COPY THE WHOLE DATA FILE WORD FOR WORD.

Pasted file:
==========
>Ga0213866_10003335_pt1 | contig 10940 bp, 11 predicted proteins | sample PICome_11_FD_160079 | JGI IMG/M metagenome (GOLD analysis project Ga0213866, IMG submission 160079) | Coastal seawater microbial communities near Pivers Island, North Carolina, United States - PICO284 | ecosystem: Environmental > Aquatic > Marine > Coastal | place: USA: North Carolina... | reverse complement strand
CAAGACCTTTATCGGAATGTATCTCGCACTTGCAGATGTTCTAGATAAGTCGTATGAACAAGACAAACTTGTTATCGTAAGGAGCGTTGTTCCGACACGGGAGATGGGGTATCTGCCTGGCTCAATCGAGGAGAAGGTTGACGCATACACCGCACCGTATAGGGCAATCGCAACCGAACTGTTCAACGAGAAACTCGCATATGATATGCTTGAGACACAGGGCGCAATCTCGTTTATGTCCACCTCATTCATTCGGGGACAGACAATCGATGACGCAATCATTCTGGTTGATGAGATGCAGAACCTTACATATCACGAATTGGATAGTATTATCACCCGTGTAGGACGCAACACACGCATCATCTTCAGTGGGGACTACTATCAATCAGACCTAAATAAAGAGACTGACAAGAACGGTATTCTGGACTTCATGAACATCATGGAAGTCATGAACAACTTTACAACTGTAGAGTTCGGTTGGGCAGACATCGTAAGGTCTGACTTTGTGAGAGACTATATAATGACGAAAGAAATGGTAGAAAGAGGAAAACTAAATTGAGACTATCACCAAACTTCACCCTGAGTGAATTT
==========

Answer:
>Ga0213866_10003335_pt1 | contig 10940 bp, 11 predicted proteins | sample PICome_11_FD_160079 | JGI IMG/M metagenome (GOLD analysis project Ga0213866, IMG submission 160079) | Coastal seawater microbial communities near Pivers Island, North Carolina, United States - PICO284 | ecosystem: Environmental > Aquatic > Marine > Coastal | place: USA: North Carolina... | reverse complement strand
CAAGACCTTTATCGGAATGTATCTCGCACTTGCAGATGTTCTAGATAAGTCGTATGAACAAGACAAACTTGTTATCGTAAGGAGCGTTGTTCCGACACGGGAGATGGGGTATCTGCCTGGCTCAATCGAGGAGAAGGTTGACGCATACACCGCACCGTATAGGGCAATCGCAACCGAACTGTTCAACGAGAAACTCGCATATGATATGCTTGAGACACAGGGCGCAATCTCGTTTATGTCCACCTCATTCATTCGGGGACAGACAATCGATGACGCAATCATTCTGGTTGATGAGATGCAGAACCTTACATATCACGAATTGGATAGTATTATCACCCGTGTAGGACGCAACACACGCATCATCTTCAGTGGGGACTACTATCAATCAGACCTAAATAAAGAGACTGACAAGAACGGTATTCTGGACTTCATGAACATCATGGAAGTCATGAACAACTTTACAACTGTAGAGTTCGGTTGGGCAGACATCGTAAGGTCTGACTTTGTGAGAGACTATATAATGACGAAAGAAATGGTAGAAAGAGGAAAACTAAATTGAGACTATCACCAAACTTCACCCTGAGTGAATTT